Posted on: 19 December 2017
In the world of commercial real estate brokering, you definitely want to hire a real estate agent who specializes in helping clients buy commercial properties. Partnered with this professional, you'll be able to discuss and visit listings that you believe will suit your criteria. When possible, task your agent with getting you floor plans of each commercial building that you're thinking of buying. Whether you plan to set up a retail store, office space, or something in between, you'll need to consider a variety of layout-related details before you decide to submit an offer — and a floor plan, coupled with in-person visits, can help you make up your mind. Here are some layout details to consider.
Where Staff Will Sit
Between a thorough analysis of the floor plan and a visit to the location with your agent, you should be able to come up with an idea of where people will sit. This is especially critical if you're looking at buying a commercial property to use as office space. Consider the number of staff members you have, how much space they need around them, and other similar factors when you're assessing the commercial space that you're thinking about buying. The last thing you want is to buy the location, move into it, and realize that it doesn't give you enough space.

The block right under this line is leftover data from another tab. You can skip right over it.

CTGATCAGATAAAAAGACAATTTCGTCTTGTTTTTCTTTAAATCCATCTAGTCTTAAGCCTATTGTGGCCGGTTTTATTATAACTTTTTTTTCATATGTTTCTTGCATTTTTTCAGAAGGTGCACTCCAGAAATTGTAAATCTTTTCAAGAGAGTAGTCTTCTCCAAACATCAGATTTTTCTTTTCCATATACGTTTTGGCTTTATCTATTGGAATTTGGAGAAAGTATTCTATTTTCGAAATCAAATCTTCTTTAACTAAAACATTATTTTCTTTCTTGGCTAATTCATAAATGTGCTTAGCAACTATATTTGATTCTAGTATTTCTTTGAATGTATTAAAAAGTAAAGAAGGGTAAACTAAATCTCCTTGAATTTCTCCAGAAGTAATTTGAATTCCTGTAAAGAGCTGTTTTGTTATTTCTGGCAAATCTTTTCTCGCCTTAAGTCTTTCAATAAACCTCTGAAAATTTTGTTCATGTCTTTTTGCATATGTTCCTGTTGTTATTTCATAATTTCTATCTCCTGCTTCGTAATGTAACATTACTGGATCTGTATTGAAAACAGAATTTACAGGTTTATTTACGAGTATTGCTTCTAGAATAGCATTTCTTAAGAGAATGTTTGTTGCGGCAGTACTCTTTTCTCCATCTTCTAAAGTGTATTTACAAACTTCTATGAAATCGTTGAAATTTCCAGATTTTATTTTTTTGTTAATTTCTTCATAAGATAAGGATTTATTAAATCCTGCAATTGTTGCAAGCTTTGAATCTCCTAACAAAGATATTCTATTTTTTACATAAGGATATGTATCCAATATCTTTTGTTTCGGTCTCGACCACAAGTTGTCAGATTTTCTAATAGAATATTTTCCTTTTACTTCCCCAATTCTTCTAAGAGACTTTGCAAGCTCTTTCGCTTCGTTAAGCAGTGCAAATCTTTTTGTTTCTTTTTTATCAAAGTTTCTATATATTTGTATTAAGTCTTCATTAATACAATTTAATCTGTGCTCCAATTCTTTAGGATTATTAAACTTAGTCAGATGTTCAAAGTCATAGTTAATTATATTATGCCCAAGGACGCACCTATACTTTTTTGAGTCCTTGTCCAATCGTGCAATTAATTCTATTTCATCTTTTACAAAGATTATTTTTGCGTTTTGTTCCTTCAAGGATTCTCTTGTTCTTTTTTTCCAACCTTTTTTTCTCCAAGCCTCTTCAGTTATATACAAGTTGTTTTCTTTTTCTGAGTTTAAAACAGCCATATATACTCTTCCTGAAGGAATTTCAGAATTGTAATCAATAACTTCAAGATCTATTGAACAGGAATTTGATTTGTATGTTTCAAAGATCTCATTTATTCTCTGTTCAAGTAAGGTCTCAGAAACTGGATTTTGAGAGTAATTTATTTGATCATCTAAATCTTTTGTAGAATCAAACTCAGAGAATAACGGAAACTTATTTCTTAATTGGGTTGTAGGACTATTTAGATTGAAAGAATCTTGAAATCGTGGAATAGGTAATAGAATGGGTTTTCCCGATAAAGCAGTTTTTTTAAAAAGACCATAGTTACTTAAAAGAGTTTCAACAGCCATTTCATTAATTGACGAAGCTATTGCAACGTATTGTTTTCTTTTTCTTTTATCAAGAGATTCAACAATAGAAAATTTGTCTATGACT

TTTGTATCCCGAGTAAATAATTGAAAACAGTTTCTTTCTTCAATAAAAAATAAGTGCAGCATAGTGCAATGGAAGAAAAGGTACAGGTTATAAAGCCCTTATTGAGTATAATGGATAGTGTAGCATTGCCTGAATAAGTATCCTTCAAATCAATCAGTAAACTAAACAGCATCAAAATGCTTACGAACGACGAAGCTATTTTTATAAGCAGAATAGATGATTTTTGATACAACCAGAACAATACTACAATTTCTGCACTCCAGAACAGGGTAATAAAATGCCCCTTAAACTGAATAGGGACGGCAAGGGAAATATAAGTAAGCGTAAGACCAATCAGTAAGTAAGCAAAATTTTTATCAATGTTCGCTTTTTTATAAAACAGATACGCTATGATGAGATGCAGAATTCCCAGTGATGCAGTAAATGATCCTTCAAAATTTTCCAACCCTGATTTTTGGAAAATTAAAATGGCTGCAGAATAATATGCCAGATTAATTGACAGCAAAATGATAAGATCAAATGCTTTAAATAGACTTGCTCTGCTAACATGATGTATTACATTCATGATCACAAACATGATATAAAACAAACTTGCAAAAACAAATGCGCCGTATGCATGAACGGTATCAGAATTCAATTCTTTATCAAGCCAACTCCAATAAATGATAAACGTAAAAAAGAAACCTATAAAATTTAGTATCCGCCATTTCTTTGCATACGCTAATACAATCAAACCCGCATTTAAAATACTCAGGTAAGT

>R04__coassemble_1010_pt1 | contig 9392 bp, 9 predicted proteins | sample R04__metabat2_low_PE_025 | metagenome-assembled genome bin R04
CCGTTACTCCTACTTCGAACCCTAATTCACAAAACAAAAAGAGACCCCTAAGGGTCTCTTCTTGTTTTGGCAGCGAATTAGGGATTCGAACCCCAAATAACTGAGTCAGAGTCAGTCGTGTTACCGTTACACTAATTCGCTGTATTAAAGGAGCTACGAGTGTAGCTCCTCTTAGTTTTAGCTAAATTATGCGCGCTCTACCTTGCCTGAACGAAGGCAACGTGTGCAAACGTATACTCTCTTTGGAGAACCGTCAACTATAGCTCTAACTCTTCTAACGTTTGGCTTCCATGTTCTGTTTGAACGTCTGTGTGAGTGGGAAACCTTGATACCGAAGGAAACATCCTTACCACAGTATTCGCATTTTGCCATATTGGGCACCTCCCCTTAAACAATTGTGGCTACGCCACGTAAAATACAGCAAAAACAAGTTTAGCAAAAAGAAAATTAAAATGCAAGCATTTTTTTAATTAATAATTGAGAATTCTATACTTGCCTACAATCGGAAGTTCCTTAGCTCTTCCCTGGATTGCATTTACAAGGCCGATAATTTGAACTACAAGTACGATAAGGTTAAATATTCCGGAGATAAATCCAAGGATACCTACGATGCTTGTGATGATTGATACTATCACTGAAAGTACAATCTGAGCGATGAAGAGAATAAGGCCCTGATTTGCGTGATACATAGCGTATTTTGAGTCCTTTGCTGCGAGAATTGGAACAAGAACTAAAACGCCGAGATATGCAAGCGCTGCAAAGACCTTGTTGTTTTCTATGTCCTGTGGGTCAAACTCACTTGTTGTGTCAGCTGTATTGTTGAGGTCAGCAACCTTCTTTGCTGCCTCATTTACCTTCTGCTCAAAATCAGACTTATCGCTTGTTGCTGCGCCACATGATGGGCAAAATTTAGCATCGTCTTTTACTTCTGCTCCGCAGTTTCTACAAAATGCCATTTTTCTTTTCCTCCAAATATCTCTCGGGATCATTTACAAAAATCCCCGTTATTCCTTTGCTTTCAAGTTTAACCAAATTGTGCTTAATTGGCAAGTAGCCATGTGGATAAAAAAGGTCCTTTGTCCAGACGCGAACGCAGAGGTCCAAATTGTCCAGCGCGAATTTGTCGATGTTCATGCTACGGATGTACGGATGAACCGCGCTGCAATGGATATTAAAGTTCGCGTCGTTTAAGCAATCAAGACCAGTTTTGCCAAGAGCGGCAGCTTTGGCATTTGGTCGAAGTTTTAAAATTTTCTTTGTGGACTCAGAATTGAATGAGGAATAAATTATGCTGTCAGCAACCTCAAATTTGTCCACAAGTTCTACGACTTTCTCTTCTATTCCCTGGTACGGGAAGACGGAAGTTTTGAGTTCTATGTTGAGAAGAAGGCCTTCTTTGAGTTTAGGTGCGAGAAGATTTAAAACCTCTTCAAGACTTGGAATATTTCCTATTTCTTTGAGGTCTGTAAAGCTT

Suitability For Your Company
Not every type of commercial real estate will adequately suit every type of business. While it's an option to thoroughly renovate the space to accommodate your needs, doing so can present a considerable expense and cause a delay in your company's ability to move in. As you look at the layout of the space you're considering, evaluate how suitable it is for your company. If you're a law office, for example, an open-concept space may not be good, because your attorneys will need private offices to have confidential conversations with clients.
Space For Future Expansion
While the physical size of the building is worth noting when it comes to thinking about future expansion, you should also assess the layout of the space. You ideally want the interior to be laid out in a manner that you can eventually expand your operation into part of the building. For example, if the building is L-shaped, you might set up your staff in one side of the L with the hopes of eventually populating the other side, too. Some building layouts are more conducive to future expansion, so you'll want to keep this in mind.Share